James Boswell

Marshall Waingrow (ed.), The Yale Editions of the Private Papers of James Boswell: Research Edition: Correspondence, Vol. 2: The Correspondence and Other Papers of James Boswell relating to the Making of the Life of Johnson (Second Edition)

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pg 350To the Rev. Dr. Samuel Parr, Wednesday 14 December 1791

MS. Yale (L 1028). JB's copy, headed: 'To The Rev. Dr. Parr.'

London, 14 Decr. 1791

Dear Sir: You could not have done me a greater kindness than by communicating to me your very favourable opinion of my Life of Dr. Johnson. As I have full confidence in Dr. Parr's sincerity, such praise from him is a high gratification indeed. I trust it is unnecessary for me to do myself the honour of repeating how sensible I am of his other qualities. I return you my very sincere thanks for this spontaneous, full, and allow me to add hearty applause.

Let me hasten to make you perfectly easy with respect to the passage in my Book which I am not a little sorry has disturbed your sensibility, and I own with apparent good reason. In short I have expressed myself inaccurately. I should not have said that to write Johnson's Epitaph has excited the warmest competition of genius; but that it will no doubt excite—or must certainly excite;1 for though various sepulchral inscriptions for him appeared in the fugitive publications, no man of genius has been asked to write his epitaph, yourself excepted, who it was universally agreed would do it the best; nor is there to be any comparative examination, or any kind of rivalship. I ask pardon for assuming or rather carelessly expressing as in Esse what my imagination was filled with as in posse.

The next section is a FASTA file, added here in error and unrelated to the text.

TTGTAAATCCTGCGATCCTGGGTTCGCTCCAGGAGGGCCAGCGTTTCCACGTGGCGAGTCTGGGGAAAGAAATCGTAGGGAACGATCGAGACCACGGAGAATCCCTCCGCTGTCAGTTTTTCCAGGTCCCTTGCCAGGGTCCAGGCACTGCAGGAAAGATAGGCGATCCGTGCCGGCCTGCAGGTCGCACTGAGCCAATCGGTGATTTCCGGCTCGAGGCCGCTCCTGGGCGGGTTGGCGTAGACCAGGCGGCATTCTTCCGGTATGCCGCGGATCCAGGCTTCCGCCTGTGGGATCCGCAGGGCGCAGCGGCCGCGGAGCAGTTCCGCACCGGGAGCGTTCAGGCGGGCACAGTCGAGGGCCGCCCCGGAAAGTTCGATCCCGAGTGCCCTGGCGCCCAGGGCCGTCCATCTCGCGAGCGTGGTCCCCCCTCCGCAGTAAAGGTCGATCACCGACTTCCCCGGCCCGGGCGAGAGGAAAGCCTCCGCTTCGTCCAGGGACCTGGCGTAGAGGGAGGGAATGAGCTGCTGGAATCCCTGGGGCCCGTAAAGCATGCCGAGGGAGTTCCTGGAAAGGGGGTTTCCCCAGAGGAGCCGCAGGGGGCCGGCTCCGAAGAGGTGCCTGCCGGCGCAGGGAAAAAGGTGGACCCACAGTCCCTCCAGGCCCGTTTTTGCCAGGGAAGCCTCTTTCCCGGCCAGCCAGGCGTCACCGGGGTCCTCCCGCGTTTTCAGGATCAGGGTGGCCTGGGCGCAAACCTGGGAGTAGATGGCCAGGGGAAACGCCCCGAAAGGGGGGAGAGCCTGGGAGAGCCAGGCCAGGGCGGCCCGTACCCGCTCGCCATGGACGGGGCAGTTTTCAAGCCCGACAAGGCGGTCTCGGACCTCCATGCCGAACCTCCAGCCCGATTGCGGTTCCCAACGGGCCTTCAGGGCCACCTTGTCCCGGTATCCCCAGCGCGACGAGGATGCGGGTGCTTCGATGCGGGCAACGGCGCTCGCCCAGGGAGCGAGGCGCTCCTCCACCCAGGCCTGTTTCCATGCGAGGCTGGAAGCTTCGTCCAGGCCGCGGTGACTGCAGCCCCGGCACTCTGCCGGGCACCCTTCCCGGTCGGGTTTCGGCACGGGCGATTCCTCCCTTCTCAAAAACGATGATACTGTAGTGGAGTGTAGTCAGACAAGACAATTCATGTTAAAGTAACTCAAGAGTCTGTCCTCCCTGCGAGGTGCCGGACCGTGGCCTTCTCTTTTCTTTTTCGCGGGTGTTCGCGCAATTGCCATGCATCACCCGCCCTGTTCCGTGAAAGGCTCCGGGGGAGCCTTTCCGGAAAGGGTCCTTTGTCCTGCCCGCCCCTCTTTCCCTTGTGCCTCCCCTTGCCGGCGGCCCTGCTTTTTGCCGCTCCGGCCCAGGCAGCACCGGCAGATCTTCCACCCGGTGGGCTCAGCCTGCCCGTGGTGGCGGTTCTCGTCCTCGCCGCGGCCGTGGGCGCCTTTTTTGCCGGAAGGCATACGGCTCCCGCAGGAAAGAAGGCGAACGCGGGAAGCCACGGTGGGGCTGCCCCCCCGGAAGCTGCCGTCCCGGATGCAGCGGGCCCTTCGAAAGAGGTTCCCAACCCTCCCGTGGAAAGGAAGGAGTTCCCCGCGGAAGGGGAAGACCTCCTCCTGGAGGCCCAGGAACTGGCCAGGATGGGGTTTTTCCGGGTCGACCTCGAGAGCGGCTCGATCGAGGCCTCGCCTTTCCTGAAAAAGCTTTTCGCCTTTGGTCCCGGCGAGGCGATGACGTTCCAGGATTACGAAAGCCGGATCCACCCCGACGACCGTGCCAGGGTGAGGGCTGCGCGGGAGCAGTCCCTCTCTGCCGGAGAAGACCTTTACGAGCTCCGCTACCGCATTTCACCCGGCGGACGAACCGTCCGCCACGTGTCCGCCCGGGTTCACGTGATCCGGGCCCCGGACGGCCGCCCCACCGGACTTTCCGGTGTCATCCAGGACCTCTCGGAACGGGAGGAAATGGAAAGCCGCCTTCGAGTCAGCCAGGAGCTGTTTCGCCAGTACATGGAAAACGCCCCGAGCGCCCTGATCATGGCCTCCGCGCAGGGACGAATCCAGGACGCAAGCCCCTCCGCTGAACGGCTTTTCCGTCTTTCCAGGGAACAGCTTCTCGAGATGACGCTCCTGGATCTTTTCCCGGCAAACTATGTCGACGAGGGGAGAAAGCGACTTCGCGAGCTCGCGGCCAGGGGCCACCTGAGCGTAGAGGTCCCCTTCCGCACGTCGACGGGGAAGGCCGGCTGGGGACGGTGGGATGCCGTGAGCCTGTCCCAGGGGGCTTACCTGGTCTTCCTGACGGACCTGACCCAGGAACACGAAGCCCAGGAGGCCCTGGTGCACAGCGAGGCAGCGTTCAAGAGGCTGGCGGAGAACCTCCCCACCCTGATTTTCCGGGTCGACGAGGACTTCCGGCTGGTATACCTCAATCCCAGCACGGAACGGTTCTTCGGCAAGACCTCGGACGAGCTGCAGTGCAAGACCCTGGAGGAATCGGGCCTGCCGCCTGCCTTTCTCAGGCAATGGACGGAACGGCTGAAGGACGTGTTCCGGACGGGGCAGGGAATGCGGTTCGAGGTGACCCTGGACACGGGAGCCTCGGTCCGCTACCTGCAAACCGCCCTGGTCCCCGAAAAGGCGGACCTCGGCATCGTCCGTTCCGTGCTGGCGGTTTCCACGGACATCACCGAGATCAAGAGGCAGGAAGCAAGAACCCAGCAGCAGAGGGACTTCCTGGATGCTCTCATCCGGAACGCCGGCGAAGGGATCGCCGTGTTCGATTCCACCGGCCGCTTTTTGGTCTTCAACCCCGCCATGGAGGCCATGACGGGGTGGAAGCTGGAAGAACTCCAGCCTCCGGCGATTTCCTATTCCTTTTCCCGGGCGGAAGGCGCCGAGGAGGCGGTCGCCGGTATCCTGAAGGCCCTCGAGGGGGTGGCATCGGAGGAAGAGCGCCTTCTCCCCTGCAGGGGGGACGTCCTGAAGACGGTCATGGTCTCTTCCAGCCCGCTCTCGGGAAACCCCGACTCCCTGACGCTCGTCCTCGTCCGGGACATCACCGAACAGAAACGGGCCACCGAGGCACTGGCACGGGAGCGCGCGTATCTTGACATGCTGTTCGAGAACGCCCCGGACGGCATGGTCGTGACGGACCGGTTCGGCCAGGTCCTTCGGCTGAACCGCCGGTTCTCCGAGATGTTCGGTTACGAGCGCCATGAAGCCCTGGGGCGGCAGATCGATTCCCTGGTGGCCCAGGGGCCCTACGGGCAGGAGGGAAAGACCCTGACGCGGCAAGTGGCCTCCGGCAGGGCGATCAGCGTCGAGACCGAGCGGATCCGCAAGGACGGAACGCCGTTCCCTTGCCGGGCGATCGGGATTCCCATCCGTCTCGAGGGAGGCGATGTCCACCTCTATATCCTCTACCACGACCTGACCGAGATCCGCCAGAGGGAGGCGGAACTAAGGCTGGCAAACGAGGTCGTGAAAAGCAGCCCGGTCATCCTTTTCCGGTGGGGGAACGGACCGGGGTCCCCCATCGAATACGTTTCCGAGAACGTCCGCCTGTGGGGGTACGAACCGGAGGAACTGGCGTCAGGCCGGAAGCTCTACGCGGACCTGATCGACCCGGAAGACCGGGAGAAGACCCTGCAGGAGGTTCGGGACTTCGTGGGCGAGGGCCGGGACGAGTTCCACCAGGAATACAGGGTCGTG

Keep your station, then Sir, as the Lapidicirist of Johnson, with I hope also a glowing sentiment of Paulo Majora canamus.2 A critical display of the various excellencies of his Works by your forcible pen will accumulate glories on my illustrious friend.

Sir Joshua Reynolds begs I will make his excuse to you for not writing. He has for a considerable time had such a depression of spirits, as to be almost unfit for any exertion. This most distressing of all states (as I have often sadly experienced it to be) has in his case been owing to an apprehension of losing his other eye by inflammation, and in consequence of that, reducing himself very low, which at sixty eight must not be done. I am happy to inform you that Dr. Warren is clear that his eye is in no danger, and has prevailed on him to live more generously, so that he is returning to us.3 I am very much with him to be of any service I can.

Mr. Courtenay sends you his best compliments. He says you are liberally orthodox. You will oblige me much if you will let me know that I have satisfied you. I am, Dear Sir, Your very faithful humble servant

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Notes

Editor’s Note
1 Changed in the second edition to: 'To compose his epitaph, could not but excite' etc. (Life iv. 423).
Editor’s Note
2 'Let us sing a somewhat higher strain' (Virgil, Eclogues iv. 1). 'Lapidicirist' (for 'lapidirist') appears to be a coinage of JB's.
Editor’s Note
3 Against his inclination Reynolds on 10 Dec. was re-elected President of the Royal Academy; on 23 Feb. the following year he died. See Letters of Sir Joshua Reynolds, ed. F. W. Hilles, 1929, p. 228 n. 1.
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